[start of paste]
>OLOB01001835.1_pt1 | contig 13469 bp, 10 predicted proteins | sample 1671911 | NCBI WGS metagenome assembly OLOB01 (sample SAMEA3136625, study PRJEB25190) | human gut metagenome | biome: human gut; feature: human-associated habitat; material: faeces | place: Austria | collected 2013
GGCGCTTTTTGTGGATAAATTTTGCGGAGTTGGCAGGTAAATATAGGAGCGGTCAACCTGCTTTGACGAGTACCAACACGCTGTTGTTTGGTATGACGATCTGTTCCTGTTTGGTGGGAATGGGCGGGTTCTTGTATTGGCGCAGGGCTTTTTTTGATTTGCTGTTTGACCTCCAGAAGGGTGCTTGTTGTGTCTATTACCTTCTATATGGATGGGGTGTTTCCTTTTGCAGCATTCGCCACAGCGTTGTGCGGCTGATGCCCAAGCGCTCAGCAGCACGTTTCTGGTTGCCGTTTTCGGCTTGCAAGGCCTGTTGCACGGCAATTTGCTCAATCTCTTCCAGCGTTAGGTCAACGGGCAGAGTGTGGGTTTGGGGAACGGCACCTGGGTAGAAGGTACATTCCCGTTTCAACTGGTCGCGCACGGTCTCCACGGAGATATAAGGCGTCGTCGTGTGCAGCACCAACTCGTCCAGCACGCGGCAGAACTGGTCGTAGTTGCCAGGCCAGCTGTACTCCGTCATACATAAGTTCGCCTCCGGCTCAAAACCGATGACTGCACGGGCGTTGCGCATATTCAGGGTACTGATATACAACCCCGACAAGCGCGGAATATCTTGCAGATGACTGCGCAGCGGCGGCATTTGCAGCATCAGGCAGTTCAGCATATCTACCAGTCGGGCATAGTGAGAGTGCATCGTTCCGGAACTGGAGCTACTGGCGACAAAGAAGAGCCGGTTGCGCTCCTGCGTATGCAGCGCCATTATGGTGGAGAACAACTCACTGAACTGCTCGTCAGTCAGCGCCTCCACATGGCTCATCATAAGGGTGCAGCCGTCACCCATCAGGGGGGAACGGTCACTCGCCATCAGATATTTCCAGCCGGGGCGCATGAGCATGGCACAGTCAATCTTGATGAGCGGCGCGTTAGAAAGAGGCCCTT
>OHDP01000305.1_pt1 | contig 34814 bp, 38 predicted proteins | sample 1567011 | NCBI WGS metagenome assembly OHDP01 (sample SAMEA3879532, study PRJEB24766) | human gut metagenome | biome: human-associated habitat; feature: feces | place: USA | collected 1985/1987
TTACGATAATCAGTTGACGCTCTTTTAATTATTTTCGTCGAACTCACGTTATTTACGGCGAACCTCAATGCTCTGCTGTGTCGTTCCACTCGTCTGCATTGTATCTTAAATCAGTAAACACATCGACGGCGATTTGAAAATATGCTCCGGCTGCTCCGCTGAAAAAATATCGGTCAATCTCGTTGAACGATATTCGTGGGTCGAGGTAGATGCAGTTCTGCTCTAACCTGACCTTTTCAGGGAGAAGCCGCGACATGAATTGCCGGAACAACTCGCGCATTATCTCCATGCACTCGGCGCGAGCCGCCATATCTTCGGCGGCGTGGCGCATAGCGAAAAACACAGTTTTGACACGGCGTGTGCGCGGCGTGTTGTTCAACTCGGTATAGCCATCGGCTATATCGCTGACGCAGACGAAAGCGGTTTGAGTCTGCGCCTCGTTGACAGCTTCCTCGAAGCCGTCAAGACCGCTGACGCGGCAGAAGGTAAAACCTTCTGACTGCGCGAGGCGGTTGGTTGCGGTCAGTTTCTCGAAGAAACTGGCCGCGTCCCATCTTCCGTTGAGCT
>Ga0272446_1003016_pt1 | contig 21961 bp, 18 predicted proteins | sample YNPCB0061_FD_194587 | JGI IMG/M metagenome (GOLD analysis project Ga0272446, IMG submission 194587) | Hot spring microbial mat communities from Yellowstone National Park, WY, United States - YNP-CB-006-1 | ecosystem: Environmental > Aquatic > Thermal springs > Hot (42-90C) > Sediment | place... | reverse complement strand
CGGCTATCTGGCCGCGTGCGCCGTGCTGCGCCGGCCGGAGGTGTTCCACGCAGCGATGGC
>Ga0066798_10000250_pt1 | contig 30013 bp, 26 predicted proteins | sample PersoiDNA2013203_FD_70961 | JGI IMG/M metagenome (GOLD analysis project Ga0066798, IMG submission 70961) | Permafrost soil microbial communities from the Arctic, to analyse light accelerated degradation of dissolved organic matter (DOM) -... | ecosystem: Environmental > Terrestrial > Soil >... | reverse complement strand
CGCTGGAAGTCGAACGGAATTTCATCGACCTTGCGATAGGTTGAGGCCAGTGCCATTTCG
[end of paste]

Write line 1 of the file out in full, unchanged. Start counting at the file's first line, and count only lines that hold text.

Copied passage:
>OLOB01001835.1_pt1 | contig 13469 bp, 10 predicted proteins | sample 1671911 | NCBI WGS metagenome assembly OLOB01 (sample SAMEA3136625, study PRJEB25190) | human gut metagenome | biome: human gut; feature: human-associated habitat; material: faeces | place: Austria | collected 2013